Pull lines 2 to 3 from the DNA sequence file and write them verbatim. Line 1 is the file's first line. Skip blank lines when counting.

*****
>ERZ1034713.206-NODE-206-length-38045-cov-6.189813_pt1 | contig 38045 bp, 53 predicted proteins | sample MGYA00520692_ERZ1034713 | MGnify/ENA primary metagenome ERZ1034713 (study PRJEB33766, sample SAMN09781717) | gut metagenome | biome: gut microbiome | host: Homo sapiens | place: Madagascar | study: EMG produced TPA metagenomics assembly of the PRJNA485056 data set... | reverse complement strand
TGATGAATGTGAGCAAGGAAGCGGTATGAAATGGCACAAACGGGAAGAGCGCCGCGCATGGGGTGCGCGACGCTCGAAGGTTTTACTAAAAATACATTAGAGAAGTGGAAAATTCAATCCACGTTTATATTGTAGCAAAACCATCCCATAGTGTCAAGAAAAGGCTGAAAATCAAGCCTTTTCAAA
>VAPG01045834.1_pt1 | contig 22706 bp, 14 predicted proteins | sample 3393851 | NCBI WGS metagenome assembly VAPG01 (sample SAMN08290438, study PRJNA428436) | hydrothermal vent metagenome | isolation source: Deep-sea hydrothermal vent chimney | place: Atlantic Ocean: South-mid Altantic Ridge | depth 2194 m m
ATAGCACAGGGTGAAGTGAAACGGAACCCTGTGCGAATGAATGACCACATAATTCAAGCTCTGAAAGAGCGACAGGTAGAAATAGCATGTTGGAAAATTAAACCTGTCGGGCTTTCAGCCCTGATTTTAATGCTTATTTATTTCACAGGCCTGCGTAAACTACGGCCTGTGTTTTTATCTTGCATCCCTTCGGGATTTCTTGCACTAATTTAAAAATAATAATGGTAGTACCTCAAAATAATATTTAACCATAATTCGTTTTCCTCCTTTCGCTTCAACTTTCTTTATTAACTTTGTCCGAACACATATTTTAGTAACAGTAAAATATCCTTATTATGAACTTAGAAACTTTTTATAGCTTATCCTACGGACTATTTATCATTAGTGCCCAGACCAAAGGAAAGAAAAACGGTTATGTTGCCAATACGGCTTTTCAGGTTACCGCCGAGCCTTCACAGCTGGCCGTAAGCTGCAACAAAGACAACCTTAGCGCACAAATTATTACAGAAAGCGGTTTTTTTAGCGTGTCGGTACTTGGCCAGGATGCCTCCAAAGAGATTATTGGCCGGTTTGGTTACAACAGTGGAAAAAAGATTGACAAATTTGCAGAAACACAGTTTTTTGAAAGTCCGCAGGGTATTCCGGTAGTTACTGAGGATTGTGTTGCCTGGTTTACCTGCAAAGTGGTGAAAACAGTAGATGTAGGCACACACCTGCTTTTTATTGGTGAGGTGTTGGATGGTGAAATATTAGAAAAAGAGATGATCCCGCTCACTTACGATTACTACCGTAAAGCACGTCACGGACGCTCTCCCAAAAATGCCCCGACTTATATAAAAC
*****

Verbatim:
TGATGAATGTGAGCAAGGAAGCGGTATGAAATGGCACAAACGGGAAGAGCGCCGCGCATGGGGTGCGCGACGCTCGAAGGTTTTACTAAAAATACATTAGAGAAGTGGAAAATTCAATCCACGTTTATATTGTAGCAAAACCATCCCATAGTGTCAAGAAAAGGCTGAAAATCAAGCCTTTTCAAA
>VAPG01045834.1_pt1 | contig 22706 bp, 14 predicted proteins | sample 3393851 | NCBI WGS metagenome assembly VAPG01 (sample SAMN08290438, study PRJNA428436) | hydrothermal vent metagenome | isolation source: Deep-sea hydrothermal vent chimney | place: Atlantic Ocean: South-mid Altantic Ridge | depth 2194 m m